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Volume 19, Number 4—April 2013


Risk Factors for Influenza among Health Care Workers during 2009 Pandemic, Toronto, Ontario, Canada

Stefan P. KusterComments to Author , Brenda L. Coleman, Janet Raboud, Shelly McNeil, Gaston De Serres, Jonathan Gubbay, Todd Hatchette, Kevin C. Katz, Mark Loeb, Donald Low, Tony Mazzulli, Andrew Simor, Allison J. McGeer, Stefan P. KusterComments to Author , Brenda L. Coleman, Janet Raboud, Shelly McNeil, Gaston De Serres, Jonathan Gubbay, Todd Hatchette, Kevin C. Katz, Mark Loeb, Donald Low, Tony Mazzulli, Andrew Simor, Allison J. McGeer, and on behalf of the Working Adult Influenza Cohort Study Groupon behalf of the Working Adult Influenza Cohort Study Group
Author affiliations: Mount Sinai Hospital, Toronto, Ontario, Canada (S.P. Kuster, B.L. Coleman, D. Low, T. Mazzulli, A.J. McGeer); University of Toronto, Toronto (B.L. Coleman, J. Raboud, K.C. Katz, D. Low, T. Mazzulli, A. Simor, A.J. McGeer); Dalhousie University, Halifax, Nova Scotia, Canada (S. McNeil, T. Hatchette); Laval University Québec, Québec City, Québec, Canada (G. De Serres); Ontario Agency for Health Protection and Promotion, Toronto (J. Gubbay, D. Low); North York General Hospital, Toronto (K.C. Katz); McMaster University, Hamilton, Ontario, Canada (M. Loeb); Sunnybrook Health Sciences Centre, Toronto (A. Simor).; Mount Sinai Hospital, Toronto, Ontario, Canada (S.P. Kuster, B.L. Coleman, D. Low, T. Mazzulli, A.J. McGeer); University of Toronto, Toronto (B.L. Coleman, J. Raboud, K.C. Katz, D. Low, T. Mazzulli, A. Simor, A.J. McGeer); Dalhousie University, Halifax, Nova Scotia, Canada (S. McNeil, T. Hatchette); Laval University Québec, Québec City, Québec, Canada (G. De Serres); Ontario Agency for Health Protection and Promotion, Toronto (J. Gubbay, D. Low); North York General Hospital, Toronto (K.C. Katz); McMaster University, Hamilton, Ontario, Canada (M. Loeb); Sunnybrook Health Sciences Centre, Toronto (A. Simor).

Suggested citation for this article


This prospective cohort study, performed during the 2009 influenza A(H1N1) pandemic, was aimed to determine whether adults working in acute care hospitals were at higher risk than other working adults for influenza and to assess risk factors for influenza among health care workers (HCWs). We assessed the risk for influenza among 563 HCWs and 169 non-HCWs using PCR to test nasal swab samples collected during acute respiratory illness; results for 13 (2.2%) HCWs and 7 (4.1%) non-HCWs were positive for influenza. Influenza infection was associated with contact with family members who had acute respiratory illnesses (adjusted odds ratio [AOR]: 6.9, 95% CI 2.2–21.8); performing aerosol-generating medical procedures (AOR 2.0, 95% CI 1.1–3.5); and low self-reported adherence to hand hygiene recommendations (AOR 0.9, 95% CI 0.7–1.0). Contact with persons with acute respiratory illness, rather than workplace, was associated with influenza infection. Adherence to infection control recommendations may prevent influenza among HCWs.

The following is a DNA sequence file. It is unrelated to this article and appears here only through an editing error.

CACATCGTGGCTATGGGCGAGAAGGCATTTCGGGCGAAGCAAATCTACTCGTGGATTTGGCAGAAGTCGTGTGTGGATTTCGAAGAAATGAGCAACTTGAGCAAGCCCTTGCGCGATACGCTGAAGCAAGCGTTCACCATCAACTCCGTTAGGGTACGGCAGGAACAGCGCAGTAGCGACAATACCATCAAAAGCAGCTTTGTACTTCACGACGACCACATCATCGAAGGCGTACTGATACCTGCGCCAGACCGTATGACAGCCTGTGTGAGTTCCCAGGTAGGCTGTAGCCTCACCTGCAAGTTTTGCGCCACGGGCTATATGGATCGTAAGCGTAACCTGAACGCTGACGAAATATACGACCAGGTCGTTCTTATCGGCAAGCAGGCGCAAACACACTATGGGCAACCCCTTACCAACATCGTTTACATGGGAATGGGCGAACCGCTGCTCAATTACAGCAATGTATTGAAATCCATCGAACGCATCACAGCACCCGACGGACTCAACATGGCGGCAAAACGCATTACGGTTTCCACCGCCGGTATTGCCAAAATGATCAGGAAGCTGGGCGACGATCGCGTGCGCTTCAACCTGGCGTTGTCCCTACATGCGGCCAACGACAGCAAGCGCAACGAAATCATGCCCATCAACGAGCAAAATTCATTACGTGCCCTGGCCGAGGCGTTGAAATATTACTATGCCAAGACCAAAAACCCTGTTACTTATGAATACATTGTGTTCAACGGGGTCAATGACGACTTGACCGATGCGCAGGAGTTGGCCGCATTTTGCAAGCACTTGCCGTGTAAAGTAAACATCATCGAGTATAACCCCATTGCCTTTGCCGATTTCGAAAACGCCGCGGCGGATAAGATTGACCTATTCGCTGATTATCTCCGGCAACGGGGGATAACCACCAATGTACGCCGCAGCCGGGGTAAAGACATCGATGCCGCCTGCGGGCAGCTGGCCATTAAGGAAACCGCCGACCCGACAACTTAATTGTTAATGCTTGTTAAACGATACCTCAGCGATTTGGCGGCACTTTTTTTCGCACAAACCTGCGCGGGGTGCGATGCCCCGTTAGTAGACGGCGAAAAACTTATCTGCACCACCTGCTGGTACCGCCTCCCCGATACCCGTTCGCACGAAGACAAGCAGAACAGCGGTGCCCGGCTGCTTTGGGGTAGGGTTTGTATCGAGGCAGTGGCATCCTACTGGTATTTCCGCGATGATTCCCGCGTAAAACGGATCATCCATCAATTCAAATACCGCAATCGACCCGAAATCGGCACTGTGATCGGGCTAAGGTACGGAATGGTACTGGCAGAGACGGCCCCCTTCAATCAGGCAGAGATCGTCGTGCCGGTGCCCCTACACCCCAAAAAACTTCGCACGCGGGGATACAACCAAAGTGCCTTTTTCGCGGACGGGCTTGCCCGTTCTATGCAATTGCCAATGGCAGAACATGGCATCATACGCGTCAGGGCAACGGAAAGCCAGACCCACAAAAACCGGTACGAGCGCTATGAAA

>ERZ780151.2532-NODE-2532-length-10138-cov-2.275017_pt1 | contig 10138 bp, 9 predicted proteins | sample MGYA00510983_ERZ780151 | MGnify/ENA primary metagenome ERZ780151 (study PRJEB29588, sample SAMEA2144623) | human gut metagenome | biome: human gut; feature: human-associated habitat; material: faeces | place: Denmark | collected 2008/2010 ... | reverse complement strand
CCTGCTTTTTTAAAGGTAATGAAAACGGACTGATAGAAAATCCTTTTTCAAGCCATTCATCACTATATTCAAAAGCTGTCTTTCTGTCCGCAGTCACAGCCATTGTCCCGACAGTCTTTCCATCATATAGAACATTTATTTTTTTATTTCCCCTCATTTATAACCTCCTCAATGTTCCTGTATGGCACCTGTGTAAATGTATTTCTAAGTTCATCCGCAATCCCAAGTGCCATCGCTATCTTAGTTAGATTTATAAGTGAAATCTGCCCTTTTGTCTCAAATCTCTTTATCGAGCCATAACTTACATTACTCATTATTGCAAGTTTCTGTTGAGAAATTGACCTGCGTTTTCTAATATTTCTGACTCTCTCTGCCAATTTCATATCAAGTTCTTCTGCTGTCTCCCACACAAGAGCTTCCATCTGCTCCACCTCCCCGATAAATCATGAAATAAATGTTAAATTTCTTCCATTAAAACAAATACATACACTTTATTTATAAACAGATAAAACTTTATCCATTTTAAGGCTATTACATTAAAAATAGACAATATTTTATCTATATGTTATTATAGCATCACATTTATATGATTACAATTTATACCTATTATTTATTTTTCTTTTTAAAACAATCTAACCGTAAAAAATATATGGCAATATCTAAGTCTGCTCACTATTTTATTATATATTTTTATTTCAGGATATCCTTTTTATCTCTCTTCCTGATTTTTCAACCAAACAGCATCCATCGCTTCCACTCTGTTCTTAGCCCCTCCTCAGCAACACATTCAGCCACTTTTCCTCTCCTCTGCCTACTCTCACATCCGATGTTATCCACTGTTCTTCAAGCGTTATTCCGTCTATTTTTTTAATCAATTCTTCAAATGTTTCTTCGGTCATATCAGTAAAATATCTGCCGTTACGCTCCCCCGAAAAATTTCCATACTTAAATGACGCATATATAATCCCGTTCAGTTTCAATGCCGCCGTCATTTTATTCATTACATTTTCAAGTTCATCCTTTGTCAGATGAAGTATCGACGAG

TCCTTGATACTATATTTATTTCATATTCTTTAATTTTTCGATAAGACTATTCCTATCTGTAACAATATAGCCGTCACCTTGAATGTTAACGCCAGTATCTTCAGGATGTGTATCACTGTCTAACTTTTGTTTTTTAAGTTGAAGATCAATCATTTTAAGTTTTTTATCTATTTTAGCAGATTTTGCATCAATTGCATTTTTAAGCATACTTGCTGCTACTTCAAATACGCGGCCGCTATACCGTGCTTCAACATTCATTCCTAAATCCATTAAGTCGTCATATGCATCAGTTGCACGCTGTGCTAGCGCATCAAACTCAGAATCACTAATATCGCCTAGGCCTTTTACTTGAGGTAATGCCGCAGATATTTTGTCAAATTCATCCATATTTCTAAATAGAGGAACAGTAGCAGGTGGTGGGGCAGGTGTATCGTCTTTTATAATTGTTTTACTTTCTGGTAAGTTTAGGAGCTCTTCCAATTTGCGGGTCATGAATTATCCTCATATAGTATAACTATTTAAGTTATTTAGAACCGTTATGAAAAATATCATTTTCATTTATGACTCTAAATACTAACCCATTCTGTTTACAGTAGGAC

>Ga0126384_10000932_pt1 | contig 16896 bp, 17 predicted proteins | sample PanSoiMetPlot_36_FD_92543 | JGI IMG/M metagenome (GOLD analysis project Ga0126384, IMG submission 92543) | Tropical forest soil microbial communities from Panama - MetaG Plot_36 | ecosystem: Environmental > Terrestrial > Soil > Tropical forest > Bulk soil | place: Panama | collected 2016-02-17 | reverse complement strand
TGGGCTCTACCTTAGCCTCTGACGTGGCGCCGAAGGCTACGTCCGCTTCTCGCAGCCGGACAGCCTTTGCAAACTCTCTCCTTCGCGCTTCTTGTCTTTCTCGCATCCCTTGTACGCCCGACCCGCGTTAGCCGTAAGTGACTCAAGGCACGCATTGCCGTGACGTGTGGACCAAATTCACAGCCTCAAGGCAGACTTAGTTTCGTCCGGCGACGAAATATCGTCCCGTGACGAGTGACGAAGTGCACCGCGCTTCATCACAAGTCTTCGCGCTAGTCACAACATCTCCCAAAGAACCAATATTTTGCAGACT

The numerous outbreaks of influenza described in acute care hospitals indicate that influenza transmission in this setting is of major concern (13). Nonetheless, it remains unclear whether health care workers (HCWs) are at higher risk for infection than are adults working in nonclinical settings (non-HCWs). Vaccination recommendations for HCWs are intended primarily to protect patients from hospital-acquired influenza and influenza-associated death (4,5). Although working in hospitals has been proposed as a risk factor for influenza (6), findings that support that working in health care settings poses an occupational risk (7), or that performing particular activities or working in specific health care disciplines are associated with an increased risk for influenza infection, are sparse.

Better understanding of risk factors for infection among HCWs would support decision-making regarding priorities for seasonal influenza vaccination, antiviral treatment or prophylaxis programs, implementation of other measures to reduce influenza transmission in hospitals, and planning for pandemics. Therefore, we aimed to assess risk factors for influenza among HCWs and to determine whether, during the first 2 waves of influenza A(H1N1)pdm09, HCWs working in acute care hospitals were at higher risk than non-HCWs for symptomatic influenza.